Paddington 2: #MeToo
Many films utilise a redemptive story-arc for key characters, but Paddington 2 applies this to everyone, writes Nick Pollard
It is clearly coincidental, but perhaps providential, that Paddington 2 is released while the media is driving the #MeToo meme. Every day we read new salacious stories revealing people’s hidden depths of wickedness, with an implicit expectation that we should now vilify and exclude them.
Then, along comes Paddington 2, with its heart-warming story of a little bear who looks for the hidden depths of goodness in vilified and excluded people, with the explicit expectation that they should be recognised as part of the society which we all share.
The film’s storyline is simple, but beautifully developed. Paddington (wonderfully voiced by Ben Whishaw) is working hard as an accident-prone window cleaner to earn enough money to buy a pop-up book from an antiques shop to give to his aunt for her birthday.
However, the book contains a secret message about the location of hidden treasure, and the villainous Phoenix Buchanan (Hugh Grant) steals it away. Wrongly convicted of Buchanan’s crime, Paddington is sent to prison, where he faces the violent Knuckles McGinty (Brendan Gleeson).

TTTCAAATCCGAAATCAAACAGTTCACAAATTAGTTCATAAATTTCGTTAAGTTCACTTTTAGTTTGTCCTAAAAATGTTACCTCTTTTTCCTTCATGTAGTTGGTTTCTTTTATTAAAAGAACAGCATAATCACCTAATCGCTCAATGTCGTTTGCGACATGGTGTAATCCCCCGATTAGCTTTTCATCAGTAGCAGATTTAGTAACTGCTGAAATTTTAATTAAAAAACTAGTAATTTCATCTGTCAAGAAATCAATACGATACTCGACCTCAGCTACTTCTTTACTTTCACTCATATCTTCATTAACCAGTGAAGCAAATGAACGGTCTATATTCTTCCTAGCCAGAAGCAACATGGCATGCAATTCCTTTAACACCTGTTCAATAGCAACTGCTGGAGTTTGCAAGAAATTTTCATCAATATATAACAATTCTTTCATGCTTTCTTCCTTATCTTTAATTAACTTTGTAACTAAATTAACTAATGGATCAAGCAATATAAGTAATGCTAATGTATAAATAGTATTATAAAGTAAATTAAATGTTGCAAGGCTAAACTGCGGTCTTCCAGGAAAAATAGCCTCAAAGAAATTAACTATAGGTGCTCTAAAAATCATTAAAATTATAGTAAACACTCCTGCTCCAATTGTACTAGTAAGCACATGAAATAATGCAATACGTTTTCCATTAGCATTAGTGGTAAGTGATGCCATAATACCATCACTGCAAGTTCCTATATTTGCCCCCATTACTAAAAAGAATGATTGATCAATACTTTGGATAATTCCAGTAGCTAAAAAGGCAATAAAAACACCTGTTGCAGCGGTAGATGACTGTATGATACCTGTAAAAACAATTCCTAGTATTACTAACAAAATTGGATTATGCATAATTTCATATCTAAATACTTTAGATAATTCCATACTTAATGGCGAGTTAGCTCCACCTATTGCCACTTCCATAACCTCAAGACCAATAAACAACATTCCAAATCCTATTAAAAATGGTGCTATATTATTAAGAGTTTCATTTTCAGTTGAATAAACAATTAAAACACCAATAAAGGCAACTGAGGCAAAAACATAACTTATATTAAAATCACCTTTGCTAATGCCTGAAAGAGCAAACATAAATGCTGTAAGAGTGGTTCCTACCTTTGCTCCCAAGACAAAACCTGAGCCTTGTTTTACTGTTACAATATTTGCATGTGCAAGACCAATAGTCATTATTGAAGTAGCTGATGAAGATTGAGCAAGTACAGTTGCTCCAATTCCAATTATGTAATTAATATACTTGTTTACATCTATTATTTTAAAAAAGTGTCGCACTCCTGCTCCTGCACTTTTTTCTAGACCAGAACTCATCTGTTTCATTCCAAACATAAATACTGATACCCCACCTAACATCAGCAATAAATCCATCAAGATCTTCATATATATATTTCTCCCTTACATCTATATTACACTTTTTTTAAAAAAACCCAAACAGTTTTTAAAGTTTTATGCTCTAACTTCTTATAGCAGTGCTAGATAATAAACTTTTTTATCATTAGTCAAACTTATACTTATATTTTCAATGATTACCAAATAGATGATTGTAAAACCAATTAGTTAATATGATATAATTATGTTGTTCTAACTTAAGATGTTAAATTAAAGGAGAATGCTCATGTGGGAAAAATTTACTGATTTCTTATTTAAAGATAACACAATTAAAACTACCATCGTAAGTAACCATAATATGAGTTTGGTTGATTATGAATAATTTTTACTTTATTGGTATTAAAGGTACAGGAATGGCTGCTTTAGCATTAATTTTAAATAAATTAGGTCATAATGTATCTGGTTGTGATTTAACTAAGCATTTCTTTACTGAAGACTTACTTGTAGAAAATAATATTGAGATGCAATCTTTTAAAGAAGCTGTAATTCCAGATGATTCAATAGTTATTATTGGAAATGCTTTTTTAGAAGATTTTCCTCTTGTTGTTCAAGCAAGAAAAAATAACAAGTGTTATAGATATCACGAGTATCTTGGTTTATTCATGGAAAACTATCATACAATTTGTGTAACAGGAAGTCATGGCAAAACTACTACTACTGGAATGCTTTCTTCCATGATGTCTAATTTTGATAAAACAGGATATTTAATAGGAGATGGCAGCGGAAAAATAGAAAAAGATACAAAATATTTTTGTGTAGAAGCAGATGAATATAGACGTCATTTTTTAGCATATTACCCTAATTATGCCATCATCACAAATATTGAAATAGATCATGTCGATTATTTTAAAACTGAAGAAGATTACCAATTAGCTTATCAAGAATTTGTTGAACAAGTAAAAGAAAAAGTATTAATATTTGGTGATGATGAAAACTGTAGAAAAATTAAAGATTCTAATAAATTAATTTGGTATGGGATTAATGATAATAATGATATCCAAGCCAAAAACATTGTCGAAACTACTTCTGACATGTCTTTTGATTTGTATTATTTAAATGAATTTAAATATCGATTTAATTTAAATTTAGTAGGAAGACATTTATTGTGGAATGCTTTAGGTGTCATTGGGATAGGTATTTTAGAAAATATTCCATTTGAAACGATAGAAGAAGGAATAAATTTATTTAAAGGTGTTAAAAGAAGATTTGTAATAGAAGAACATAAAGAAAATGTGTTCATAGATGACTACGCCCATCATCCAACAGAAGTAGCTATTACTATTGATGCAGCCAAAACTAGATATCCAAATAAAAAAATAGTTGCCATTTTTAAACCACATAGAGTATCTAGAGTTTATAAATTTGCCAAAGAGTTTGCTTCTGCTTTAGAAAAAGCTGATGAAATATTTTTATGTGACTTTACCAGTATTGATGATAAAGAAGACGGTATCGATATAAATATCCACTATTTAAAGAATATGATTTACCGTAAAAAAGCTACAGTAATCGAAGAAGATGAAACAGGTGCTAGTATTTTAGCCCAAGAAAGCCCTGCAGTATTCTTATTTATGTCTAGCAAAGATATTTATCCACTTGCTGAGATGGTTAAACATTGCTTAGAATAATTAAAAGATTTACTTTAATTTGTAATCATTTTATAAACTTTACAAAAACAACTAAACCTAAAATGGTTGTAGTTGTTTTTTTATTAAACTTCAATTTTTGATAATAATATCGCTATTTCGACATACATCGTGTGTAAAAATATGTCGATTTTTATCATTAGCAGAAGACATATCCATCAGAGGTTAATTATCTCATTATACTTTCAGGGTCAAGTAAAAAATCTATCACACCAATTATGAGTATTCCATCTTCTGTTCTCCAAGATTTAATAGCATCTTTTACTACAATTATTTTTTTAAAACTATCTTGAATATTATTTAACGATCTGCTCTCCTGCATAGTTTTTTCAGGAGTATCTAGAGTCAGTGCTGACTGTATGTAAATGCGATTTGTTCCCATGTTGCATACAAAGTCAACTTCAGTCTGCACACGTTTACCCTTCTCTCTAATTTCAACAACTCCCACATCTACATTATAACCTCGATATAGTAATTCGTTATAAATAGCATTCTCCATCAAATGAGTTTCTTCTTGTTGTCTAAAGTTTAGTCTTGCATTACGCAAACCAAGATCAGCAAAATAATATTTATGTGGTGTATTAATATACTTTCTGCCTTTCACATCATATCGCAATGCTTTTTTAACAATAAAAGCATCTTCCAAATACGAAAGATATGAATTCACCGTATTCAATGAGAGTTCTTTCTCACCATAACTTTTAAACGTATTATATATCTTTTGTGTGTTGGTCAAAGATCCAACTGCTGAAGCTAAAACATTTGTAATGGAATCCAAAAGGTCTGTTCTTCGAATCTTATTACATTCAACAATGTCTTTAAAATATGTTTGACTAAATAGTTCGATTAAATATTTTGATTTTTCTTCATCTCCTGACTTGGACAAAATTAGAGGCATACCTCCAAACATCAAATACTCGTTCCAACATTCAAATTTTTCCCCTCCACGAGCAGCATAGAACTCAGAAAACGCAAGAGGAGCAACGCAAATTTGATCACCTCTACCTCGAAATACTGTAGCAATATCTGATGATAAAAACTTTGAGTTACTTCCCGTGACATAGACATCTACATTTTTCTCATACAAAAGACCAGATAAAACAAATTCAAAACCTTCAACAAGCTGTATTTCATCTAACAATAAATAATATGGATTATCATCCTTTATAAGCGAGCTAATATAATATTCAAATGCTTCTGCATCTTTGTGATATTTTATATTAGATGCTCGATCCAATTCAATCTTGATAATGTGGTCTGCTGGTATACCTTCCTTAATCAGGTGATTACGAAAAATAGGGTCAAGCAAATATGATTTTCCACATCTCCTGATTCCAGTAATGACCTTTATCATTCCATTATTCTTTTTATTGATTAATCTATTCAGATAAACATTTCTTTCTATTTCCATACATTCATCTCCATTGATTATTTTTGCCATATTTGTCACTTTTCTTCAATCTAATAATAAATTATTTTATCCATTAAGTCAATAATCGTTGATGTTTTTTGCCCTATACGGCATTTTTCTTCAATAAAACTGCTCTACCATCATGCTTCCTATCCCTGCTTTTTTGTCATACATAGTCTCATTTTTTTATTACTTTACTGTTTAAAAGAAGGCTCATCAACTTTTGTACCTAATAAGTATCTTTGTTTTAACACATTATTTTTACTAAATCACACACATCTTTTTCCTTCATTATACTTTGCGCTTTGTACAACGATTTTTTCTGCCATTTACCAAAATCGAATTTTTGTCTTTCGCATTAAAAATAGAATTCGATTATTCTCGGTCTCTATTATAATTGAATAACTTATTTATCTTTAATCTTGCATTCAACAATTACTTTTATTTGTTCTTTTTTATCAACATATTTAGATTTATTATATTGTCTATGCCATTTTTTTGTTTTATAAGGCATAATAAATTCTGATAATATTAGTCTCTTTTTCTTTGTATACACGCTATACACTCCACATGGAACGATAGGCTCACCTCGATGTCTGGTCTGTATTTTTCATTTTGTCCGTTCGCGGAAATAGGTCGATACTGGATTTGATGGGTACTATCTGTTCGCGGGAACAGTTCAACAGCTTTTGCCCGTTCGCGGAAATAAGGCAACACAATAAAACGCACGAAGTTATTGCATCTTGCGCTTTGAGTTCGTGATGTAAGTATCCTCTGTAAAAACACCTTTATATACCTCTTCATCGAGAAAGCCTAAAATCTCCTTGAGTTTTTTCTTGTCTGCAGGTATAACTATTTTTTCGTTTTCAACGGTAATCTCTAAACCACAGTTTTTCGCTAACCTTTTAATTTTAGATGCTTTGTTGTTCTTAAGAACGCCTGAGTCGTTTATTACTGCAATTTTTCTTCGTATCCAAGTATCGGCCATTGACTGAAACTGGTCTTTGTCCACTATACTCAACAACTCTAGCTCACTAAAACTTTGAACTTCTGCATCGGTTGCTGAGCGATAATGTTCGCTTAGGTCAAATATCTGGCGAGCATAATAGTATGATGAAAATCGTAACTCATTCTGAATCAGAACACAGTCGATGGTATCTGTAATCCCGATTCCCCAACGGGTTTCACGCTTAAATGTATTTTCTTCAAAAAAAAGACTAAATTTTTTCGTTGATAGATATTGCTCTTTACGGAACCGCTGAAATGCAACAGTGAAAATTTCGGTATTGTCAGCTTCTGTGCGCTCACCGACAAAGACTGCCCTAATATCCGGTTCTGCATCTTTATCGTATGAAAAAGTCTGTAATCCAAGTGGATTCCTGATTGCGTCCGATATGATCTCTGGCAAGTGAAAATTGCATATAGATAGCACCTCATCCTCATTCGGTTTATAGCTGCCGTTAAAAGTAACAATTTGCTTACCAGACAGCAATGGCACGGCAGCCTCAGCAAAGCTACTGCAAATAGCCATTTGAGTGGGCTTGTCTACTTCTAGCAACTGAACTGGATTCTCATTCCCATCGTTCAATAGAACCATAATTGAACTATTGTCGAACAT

Many children’s films operate at two levels: obvious visual slapstick for young viewers, and subtle verbal humour for adults. Paddington 2 has a much more connected integrity, with an underlying message for young and old. As much as many of us have been hurt, in different ways, by the wicked behaviour of other people, there is good in everyone. And, as much as evil within people’s hearts must be recognised and repented, if civilised society is to survive, the goal must be restitution and restoration.
Many films utilise a redemptive story-arc for key characters. Paddington 2 applies this to everyone. And, thereby, has an important message for us all.
Nick Pollard is is co-founder of the Ethos Community which publishes at EthosMedia.org and EthosEducation.org.
This review was first published on the Ethos Film Blog and is used with permission